Airtame – A review

I normally do not review hardware. Primarily because it costs a bunch of money and I don’t feel comfortable receiving products from companies to review – it just feels weird. Anyway, our school needed a way to stream from a computer to a display or projector for outside people who show up to make presentations.

Our teachers have MacBook Airs and an Apple TV in each room and that works quite well for this, but if someone shows up with a Windows machine, well then it is a scramble to find the right adapter, get them connected, test it out and then realize they want sound as well. Well, then we are scrambling to find an audio cord. It doesn’t take too long but it definitely doesn’t feel professional.

Enter Airtame.

Airtame is a wireless device that plugs into the HDMI port of your display or projector, it is powered through a USB connection and works on both Mac and Windows (iOS and Android will be addressed later on). It costs $299 USD (though if you buy 10 or more you can get it for $249) and has some nice features such as digital signage opportunities and cloud management. Let’s dive right in and I’ll give my thoughts about Airtame at the end of the article.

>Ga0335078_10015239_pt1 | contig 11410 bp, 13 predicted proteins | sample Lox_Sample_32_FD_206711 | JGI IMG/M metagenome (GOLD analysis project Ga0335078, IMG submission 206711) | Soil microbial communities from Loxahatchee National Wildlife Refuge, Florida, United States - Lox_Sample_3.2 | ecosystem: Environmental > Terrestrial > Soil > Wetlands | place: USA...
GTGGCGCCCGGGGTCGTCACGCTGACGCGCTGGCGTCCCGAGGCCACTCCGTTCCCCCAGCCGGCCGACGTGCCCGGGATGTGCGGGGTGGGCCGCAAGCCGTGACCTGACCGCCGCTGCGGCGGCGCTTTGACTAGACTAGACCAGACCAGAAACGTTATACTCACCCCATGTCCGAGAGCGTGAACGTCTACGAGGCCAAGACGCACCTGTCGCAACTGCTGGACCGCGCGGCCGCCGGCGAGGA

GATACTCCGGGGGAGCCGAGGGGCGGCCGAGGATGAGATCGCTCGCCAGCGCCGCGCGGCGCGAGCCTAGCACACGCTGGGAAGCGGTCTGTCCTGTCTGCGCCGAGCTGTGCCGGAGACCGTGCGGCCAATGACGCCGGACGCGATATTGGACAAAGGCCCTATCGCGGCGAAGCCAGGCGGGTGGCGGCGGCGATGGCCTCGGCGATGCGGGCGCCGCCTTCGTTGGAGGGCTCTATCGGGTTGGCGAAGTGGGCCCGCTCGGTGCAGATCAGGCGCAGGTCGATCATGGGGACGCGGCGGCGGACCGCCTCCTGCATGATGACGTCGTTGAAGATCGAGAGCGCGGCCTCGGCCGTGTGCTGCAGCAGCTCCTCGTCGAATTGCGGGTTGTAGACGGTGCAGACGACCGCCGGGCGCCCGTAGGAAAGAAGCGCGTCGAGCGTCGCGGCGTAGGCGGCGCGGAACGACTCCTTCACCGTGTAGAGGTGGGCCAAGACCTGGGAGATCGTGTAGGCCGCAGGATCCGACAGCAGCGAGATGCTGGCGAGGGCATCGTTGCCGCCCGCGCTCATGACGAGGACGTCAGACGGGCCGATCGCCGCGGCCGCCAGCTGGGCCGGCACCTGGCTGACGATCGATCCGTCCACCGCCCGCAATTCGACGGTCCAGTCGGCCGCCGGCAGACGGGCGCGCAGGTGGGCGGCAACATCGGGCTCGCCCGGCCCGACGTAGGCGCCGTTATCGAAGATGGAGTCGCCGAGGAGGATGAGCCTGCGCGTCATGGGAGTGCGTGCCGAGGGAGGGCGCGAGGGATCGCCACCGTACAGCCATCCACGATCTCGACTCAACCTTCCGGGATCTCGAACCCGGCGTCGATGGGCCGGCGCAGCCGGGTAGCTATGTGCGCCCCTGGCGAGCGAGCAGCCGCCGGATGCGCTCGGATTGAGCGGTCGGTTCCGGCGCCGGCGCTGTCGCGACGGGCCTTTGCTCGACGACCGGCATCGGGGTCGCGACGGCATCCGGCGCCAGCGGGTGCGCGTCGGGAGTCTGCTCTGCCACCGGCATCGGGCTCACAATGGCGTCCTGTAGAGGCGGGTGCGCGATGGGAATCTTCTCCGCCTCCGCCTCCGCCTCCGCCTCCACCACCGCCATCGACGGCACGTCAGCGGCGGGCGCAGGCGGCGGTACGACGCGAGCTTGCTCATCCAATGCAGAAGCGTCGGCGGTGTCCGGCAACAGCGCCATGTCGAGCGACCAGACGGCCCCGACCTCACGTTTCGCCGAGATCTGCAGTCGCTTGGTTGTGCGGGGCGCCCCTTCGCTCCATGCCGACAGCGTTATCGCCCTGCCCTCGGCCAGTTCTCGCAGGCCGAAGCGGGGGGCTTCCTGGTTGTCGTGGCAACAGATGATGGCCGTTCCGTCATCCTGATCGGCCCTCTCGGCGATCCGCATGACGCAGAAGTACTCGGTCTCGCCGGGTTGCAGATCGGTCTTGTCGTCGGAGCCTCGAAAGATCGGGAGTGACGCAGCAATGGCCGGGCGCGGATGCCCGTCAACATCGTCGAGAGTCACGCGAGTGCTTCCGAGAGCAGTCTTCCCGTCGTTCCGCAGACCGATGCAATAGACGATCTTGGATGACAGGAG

What’s in the box?

In the box you will find the following.
1) The Airtame itself
2) Micro USB to USB A cable
3) HDMI extender cable (approximately 15cm)
4) A power brick
5) Three types of power plugs

Having a power plug and an HDMI extender is a very nice touch. I’ve seen some projectors with no USB input and so a power adapter is necessary. I’ve also seen some projectors that make the HDMI port inaccessible due to the manner in which it was mounted on a ceiling. Having these extra peripherals included is smart thinking from the people of Airtame.

The Airtame itself is fairly small. Though it is a bit wide which could prove tricky for some installations. Here it is next to a standard Sharpie marker.

Setup

Setting up the Airtame is pretty easy. It basically works like this. Plug it into the device’s (in this case my Dell monitor) HDMI port, plug the USB cord into the Airtame and the USB port of the display and wait a minute for the setup screen to load.

Here is what the Airtame looks like plugged into my screen. Something to note, the USB can be plugged into either side of the Airtame. I just chose not to mess with it this time as it did not affect my set up.

When the setup screen pops up it will look something like this.